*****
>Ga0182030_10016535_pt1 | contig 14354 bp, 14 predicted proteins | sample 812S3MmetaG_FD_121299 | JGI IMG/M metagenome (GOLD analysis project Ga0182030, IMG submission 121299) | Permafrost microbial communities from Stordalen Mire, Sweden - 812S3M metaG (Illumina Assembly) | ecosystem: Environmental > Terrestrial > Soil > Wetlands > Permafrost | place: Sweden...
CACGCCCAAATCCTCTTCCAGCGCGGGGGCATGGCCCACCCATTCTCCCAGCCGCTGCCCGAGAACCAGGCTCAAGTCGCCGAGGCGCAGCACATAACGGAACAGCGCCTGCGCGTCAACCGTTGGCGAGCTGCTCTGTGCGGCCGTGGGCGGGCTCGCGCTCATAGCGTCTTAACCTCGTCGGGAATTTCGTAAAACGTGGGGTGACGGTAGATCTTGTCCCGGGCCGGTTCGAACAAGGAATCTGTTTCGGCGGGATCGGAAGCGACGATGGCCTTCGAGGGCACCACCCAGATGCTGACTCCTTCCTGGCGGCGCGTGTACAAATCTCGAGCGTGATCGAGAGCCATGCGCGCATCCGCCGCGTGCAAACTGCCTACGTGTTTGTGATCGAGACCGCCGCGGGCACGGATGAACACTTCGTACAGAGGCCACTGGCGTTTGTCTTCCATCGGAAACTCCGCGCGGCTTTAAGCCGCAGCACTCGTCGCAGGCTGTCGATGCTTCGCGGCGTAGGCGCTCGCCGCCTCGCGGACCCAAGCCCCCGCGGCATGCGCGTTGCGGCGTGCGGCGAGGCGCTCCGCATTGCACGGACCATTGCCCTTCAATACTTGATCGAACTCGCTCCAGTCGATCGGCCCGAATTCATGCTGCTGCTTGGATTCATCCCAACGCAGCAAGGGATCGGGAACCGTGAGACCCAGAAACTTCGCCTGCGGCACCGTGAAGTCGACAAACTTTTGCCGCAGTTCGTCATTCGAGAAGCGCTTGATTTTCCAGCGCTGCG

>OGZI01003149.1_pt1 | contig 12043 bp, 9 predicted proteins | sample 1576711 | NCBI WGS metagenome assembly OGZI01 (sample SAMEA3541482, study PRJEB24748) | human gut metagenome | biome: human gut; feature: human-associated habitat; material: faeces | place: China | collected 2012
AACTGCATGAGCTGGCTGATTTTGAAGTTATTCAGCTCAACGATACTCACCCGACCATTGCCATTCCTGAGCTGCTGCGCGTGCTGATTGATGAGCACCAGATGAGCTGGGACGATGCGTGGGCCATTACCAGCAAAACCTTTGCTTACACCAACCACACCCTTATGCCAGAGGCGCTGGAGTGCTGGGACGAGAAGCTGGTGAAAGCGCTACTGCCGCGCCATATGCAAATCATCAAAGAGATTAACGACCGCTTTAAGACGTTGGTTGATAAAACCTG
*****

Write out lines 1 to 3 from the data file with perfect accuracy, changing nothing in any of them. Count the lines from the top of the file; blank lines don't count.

>Ga0182030_10016535_pt1 | contig 14354 bp, 14 predicted proteins | sample 812S3MmetaG_FD_121299 | JGI IMG/M metagenome (GOLD analysis project Ga0182030, IMG submission 121299) | Permafrost microbial communities from Stordalen Mire, Sweden - 812S3M metaG (Illumina Assembly) | ecosystem: Environmental > Terrestrial > Soil > Wetlands > Permafrost | place: Sweden...
CACGCCCAAATCCTCTTCCAGCGCGGGGGCATGGCCCACCCATTCTCCCAGCCGCTGCCCGAGAACCAGGCTCAAGTCGCCGAGGCGCAGCACATAACGGAACAGCGCCTGCGCGTCAACCGTTGGCGAGCTGCTCTGTGCGGCCGTGGGCGGGCTCGCGCTCATAGCGTCTTAACCTCGTCGGGAATTTCGTAAAACGTGGGGTGACGGTAGATCTTGTCCCGGGCCGGTTCGAACAAGGAATCTGTTTCGGCGGGATCGGAAGCGACGATGGCCTTCGAGGGCACCACCCAGATGCTGACTCCTTCCTGGCGGCGCGTGTACAAATCTCGAGCGTGATCGAGAGCCATGCGCGCATCCGCCGCGTGCAAACTGCCTACGTGTTTGTGATCGAGACCGCCGCGGGCACGGATGAACACTTCGTACAGAGGCCACTGGCGTTTGTCTTCCATCGGAAACTCCGCGCGGCTTTAAGCCGCAGCACTCGTCGCAGGCTGTCGATGCTTCGCGGCGTAGGCGCTCGCCGCCTCGCGGACCCAAGCCCCCGCGGCATGCGCGTTGCGGCGTGCGGCGAGGCGCTCCGCATTGCACGGACCATTGCCCTTCAATACTTGATCGAACTCGCTCCAGTCGATCGGCCCGAATTCATGCTGCTGCTTGGATTCATCCCAACGCAGCAAGGGATCGGGAACCGTGAGACCCAGAAACTTCGCCTGCGGCACCGTGAAGTCGACAAACTTTTGCCGCAGTTCGTCATTCGAGAAGCGCTTGATTTTCCAGCGCTGCG

>OGZI01003149.1_pt1 | contig 12043 bp, 9 predicted proteins | sample 1576711 | NCBI WGS metagenome assembly OGZI01 (sample SAMEA3541482, study PRJEB24748) | human gut metagenome | biome: human gut; feature: human-associated habitat; material: faeces | place: China | collected 2012